Many people know of the famous Museum of Fine Arts and the Institute for Contemporary Art, but there are plenty of others to see around town that offer everything from nature exploration to battleship touring. Here are five of Boston’s lesser-known museums, each well worth a spot on your itinerary.

JFK Presidential Library & Museum

President John F. Kennedy had deep roots in Boston. He was born in Brookline, attended Harvard University, and represented the state in Congress. Explore exhibits such as The Campaign Trail to hear clips from JFK’s speeches and see campaign memorabilia, and The Space Race, which chronicle.

Columbia Point, Boston, MA 02125

USS Constitution Museum

It’s hard to imagine that an entire museum could be filled with the history of just one boat, but with the title of ‘The World’s Oldest Commissioned Warship Afloat’, the USS Constitution deserves it. Follow the Constitution’s life from when it launched in 1797 to its voyages in the War of 1812 all the way to a modern-day restoration. The museum is located in the Charlestown Navy Yard, right next to the docked Constitution itself, which you can climb aboard and tour.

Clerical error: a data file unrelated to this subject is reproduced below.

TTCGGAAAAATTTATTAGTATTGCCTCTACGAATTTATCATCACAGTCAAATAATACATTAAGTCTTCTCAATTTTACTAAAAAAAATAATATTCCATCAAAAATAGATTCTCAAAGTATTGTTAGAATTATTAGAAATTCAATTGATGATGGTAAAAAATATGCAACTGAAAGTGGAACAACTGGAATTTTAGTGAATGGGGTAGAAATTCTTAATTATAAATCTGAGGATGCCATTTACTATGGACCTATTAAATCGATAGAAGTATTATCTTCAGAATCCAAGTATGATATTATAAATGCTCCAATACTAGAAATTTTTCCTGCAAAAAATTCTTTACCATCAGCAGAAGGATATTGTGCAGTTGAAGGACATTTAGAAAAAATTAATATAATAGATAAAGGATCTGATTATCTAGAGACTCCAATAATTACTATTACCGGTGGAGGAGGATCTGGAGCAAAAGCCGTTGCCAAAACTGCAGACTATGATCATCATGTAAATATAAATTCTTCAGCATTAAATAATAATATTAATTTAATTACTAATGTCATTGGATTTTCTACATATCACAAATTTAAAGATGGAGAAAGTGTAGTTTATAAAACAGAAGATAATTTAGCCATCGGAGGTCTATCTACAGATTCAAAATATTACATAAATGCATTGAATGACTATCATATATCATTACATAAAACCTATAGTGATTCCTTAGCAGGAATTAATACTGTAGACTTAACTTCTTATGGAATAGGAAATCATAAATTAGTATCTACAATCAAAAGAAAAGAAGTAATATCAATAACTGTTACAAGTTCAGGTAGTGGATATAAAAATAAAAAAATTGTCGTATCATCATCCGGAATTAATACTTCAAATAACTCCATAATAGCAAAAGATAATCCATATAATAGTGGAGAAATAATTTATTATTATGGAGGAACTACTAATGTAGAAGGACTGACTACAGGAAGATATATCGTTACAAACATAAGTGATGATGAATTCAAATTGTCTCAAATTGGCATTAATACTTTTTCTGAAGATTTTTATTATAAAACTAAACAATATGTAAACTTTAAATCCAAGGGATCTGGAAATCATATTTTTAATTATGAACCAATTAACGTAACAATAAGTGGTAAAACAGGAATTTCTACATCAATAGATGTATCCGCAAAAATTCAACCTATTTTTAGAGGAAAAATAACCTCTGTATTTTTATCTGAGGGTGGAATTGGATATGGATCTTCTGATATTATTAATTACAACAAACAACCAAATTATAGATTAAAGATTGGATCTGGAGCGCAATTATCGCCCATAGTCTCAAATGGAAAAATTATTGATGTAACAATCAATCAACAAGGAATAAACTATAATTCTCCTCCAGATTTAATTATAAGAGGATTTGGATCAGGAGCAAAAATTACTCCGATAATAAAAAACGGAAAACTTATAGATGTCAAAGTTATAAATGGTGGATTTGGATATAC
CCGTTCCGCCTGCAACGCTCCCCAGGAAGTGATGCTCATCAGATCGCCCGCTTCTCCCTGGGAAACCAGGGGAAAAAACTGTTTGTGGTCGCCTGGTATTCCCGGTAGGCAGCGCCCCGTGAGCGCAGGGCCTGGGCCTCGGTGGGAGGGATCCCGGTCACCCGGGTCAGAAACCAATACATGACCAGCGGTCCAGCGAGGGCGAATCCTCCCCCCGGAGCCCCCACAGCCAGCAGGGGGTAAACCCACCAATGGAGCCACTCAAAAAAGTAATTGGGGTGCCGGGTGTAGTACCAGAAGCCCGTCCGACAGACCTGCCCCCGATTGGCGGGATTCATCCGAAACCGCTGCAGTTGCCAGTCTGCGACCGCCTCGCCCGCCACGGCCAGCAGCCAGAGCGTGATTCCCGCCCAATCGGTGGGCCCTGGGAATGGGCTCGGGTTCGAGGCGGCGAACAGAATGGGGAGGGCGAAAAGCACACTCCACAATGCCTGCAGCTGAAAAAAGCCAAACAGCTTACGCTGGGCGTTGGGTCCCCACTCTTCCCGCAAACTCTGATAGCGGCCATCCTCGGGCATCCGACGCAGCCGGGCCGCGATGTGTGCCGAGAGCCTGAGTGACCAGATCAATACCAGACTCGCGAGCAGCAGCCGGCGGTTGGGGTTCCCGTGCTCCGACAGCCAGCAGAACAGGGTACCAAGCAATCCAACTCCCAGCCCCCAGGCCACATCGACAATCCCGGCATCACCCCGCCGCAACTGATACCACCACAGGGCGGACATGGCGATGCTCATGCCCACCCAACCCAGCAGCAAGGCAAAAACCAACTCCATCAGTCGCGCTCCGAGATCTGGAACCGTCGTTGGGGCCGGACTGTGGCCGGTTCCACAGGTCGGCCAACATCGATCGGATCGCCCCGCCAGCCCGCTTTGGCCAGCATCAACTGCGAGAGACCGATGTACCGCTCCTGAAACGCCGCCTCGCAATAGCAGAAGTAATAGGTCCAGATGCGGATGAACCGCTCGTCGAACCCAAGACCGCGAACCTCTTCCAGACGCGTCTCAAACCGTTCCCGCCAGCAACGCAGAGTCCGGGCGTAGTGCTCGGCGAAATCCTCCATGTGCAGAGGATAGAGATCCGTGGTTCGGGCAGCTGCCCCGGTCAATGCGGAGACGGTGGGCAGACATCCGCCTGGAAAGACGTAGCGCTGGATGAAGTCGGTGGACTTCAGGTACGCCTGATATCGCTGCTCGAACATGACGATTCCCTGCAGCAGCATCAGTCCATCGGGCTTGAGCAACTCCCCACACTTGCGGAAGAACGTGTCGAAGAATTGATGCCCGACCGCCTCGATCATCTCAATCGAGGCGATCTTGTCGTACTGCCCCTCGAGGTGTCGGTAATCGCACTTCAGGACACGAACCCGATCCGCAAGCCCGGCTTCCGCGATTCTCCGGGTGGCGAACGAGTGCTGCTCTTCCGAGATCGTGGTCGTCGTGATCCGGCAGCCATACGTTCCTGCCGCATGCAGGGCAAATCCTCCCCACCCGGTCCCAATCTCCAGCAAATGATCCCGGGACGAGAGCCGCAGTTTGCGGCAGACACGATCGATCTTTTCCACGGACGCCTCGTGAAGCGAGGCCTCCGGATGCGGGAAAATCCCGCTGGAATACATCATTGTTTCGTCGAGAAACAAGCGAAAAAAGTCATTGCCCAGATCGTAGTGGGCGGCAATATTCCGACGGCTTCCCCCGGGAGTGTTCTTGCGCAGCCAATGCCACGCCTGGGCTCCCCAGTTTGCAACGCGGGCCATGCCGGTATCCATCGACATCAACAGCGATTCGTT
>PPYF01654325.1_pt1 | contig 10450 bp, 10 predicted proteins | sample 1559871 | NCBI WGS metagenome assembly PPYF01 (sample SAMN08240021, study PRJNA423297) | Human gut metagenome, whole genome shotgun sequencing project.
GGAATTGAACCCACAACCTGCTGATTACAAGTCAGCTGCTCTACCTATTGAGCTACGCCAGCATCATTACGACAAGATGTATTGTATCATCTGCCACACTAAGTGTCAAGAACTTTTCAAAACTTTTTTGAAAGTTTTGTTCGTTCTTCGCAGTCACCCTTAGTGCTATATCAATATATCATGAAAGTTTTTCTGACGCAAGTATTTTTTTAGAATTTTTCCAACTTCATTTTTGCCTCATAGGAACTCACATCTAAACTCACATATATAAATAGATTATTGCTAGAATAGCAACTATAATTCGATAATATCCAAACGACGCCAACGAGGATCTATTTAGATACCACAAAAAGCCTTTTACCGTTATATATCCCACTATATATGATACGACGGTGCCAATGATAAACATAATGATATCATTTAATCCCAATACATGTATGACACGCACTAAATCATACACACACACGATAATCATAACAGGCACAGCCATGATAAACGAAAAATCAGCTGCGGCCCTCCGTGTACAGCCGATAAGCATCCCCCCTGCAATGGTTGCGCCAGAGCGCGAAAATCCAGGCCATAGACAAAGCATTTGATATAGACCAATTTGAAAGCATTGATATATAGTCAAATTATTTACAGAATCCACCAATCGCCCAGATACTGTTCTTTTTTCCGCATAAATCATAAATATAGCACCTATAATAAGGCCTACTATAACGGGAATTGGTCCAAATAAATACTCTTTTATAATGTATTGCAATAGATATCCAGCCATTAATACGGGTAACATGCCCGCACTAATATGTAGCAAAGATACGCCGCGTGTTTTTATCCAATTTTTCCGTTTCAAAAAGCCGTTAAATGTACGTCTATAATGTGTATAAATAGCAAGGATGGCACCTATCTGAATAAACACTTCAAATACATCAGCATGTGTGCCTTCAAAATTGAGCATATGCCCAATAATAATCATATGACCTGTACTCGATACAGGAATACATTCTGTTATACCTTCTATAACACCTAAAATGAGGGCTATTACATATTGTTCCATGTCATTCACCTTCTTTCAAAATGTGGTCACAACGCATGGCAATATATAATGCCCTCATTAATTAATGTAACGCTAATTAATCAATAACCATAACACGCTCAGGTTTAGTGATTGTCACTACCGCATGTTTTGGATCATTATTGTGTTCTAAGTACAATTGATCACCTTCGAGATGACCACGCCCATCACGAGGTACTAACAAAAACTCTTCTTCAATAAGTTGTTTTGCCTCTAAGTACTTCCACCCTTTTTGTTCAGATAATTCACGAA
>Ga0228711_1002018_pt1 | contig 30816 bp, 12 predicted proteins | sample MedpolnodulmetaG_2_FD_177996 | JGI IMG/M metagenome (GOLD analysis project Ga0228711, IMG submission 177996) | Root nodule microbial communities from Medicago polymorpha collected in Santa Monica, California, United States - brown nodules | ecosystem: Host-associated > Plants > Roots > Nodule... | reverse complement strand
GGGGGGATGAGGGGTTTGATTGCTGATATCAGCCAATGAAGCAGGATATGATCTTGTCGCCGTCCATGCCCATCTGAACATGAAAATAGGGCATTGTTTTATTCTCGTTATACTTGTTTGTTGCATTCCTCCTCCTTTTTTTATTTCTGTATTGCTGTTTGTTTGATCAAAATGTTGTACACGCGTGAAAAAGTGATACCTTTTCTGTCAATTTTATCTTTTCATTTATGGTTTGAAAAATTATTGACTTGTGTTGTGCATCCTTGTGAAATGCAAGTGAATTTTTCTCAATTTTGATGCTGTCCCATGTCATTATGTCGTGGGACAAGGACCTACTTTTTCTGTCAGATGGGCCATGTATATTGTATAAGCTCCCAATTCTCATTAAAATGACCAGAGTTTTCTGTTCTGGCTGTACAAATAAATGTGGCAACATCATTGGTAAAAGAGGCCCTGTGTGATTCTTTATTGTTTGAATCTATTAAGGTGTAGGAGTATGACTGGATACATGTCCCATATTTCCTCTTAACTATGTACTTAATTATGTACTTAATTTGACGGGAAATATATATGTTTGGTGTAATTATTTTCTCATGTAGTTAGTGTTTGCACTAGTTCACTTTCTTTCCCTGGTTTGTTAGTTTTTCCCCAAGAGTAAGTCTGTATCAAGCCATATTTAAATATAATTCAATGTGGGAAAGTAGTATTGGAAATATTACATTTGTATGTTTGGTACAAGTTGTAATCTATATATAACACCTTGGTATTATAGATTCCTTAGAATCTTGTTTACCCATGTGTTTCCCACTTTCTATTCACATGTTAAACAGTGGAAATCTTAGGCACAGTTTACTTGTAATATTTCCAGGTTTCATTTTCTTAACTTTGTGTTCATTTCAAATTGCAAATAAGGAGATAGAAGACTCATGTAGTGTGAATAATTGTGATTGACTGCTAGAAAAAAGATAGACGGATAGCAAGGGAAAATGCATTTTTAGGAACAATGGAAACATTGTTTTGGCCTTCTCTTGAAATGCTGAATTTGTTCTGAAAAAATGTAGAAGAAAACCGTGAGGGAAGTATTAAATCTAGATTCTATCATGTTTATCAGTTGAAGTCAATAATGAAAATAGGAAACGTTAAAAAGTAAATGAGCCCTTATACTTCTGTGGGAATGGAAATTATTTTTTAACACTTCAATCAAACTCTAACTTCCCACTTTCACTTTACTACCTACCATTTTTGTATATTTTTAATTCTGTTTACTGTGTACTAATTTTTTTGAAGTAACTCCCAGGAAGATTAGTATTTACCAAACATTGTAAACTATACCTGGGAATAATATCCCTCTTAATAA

Charlestown Navy Yard, Building 22, Charlestown, MA 02129

Arnold Arboretum

Founded in 1872, this public garden in Jamaica Plain and National Historic Landmark is part of Boston’s series of parks known as the Emerald Necklace. Though the Arboretum itself isn’t a museum, what many people don’t know is that the Hunnewell Building at the Arboretum offers a Visitors Center with Art Exhibits as well as a library. Don’t forget to check the event calendar out ahead of time to see what’s happening when you visit!

125 Arborway, Boston, MA 02130

Nichols House Museum

Visit Beacon Hill circa 1900 at the Nichols House Museum. Built in 1804, this four-story townhome was once the residence of Rose Standish Nichols, a famed landscape architect and suffragist, and has been a public museum since 1961. It has been preserved so visitors can get a glimpse of how Beacon Hill families in the early 1900’s lived and see the families’ impressive collections of furniture and art.

55 Mount Vernon Street, Boston, MA 02108

Mary Baker Eddy Library

This museum is dedicated to the life and achievements of Mary Baker Eddy, a 19th century writer and religious pioneer of The First Church of Christ, Scientist. Even if you’re not interested in religion, it’s truly inspirational to learn about how Eddy fought for her beliefs and women’s rights during a time when females were not expected to speak up. The library has exhibits such as the Mapparium, a gorgeous three-story, stained-glass globe that visitors can walk through and explore, and Portraits of Global Caring, an exhibit about young people who are creating positive change around the globe.

200 Massachusetts Avenue, Boston, MA 02115

image via flickr